When a Random Facebook Post Opened My Eyes to My Son
Shortly after having my son in June of 2014 and our surprise diagnosis of Down syndrome, I was feeling down and worried. I made the mistake of turning to the Internet for answers, and frankly, there is some scary stuff out there.
I was reading horrible thing after horrible thing about illness and heart conditions and delays. I was terrified. I was doubting my ability to be his mother and doubting my strength.
He was less than a week old and I couldn’t even fully enjoy the beautiful baby I had before me. I would hold him when I was alone and cry. I would cry for the fears. For the possibilities. For the unknown.
I should clarify, I never once didn’t love my son. There were just so many unknown factors that can partner up with a Down syndrome diagnosis and my post-pregnancy brain, raging with hormones, was having a rough time not dwelling on so many negatives.
One day while I was just holding Zak as he slept — I hardly ever put him down back then, as I was so afraid something horrible would suddenly happen (what I am not sure!) — I was just scrolling through my Facebook feed when I encountered a page called Healing Harper.
Unbeknownst to me, this was actually a local family. Harper, who has Down syndrome, was born a few months prior to Zak and was quite ill. She was in the hospital when I came across the page and I continued to learn more about her and her family.
After seeing her strength and the strength of her family, it dawned on me… Zak is healthy! We are not in the hospital. We are home. If they (Harper’s family) can handle all of that, why can’t we handle a little extra chromosome?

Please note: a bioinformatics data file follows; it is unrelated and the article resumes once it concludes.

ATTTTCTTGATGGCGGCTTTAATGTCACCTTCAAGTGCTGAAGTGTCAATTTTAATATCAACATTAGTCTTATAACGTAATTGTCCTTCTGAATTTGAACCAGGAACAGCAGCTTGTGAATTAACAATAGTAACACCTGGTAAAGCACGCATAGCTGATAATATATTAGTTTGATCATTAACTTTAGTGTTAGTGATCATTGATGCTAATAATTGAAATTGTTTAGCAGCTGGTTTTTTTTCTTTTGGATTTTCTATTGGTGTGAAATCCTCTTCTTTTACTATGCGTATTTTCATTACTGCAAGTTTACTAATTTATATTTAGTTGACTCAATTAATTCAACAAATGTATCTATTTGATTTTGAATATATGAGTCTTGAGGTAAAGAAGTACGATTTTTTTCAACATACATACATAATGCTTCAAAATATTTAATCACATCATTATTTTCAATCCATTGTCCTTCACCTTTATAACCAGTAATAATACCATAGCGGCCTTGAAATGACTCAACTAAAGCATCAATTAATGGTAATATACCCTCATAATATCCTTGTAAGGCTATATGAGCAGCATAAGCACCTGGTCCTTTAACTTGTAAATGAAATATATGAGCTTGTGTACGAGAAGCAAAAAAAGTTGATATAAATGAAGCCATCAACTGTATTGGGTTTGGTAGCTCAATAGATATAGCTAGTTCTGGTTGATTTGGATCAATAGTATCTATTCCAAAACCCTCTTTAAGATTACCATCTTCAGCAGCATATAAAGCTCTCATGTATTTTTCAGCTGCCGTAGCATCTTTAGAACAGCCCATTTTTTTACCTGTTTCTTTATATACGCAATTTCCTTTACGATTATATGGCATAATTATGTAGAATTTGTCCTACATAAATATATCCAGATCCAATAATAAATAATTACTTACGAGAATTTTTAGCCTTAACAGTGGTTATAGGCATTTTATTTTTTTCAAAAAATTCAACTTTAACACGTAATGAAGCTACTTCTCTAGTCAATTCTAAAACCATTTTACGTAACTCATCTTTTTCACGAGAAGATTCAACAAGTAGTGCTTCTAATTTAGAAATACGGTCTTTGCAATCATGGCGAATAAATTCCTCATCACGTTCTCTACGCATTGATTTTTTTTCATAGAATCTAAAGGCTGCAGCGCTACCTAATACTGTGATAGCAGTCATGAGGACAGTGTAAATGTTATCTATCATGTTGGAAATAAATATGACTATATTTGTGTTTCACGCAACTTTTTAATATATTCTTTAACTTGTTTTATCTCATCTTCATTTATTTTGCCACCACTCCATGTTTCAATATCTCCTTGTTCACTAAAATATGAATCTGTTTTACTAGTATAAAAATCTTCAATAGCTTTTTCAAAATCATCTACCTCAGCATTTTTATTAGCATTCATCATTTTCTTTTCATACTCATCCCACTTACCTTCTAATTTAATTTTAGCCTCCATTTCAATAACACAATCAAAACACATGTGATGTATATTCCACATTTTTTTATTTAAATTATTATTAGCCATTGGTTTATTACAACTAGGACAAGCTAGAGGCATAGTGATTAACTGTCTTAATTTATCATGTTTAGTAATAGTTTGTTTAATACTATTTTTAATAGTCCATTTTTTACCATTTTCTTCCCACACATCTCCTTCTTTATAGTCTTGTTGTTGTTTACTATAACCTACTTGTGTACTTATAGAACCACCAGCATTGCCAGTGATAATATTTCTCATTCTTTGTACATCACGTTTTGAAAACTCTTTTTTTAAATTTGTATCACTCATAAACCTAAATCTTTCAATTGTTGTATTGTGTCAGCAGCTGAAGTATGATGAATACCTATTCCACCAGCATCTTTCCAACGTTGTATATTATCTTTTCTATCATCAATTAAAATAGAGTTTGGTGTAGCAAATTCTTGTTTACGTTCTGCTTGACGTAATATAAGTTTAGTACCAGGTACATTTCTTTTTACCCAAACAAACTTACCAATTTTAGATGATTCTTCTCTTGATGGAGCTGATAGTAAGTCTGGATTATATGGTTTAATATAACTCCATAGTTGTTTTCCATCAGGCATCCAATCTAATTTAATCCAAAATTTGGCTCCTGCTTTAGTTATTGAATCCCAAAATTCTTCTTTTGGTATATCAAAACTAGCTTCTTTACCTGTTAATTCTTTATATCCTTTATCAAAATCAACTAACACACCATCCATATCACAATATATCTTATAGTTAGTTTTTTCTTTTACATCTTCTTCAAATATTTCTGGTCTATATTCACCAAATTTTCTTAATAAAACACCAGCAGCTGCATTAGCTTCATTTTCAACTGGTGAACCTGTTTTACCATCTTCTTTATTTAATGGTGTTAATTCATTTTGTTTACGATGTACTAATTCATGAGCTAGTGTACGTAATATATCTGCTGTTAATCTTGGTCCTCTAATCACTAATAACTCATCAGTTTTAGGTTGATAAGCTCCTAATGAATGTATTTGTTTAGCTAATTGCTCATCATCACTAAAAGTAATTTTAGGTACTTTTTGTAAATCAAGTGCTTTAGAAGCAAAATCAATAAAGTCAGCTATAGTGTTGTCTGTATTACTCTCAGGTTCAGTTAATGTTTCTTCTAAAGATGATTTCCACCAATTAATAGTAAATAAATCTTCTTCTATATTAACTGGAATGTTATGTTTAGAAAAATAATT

Not only did the Facebook page completely change my attitude toward the diagnosis, but it gave me the idea to start my own page for Zak as well.
After tossing around many names, I landed on calling it Eyes Wide Open, because mine were. It was a turning point for me. I quickly became an advocate and Zak’s page now has over 3,000 followers. I refer to him as Extraordinary Zak… because he is!
I actually reached out to Harper’s mom and we have become friends on Facebook. We haven’t had the chance to meet in person yet since Harper is still in and out of the hospital. But some day we will.
The Mighty is asking the following: Can you describe the moment someone changed the way you think about a disability or disease? If you’d like to participate, please send a blog post to [email protected] Please include a photo for the piece, a photo of yourself and 1-2 sentence bio.
Want to end the stigma around disability? Like us on Facebook.
And sign up for what we hope will be your favorite thing to read at night.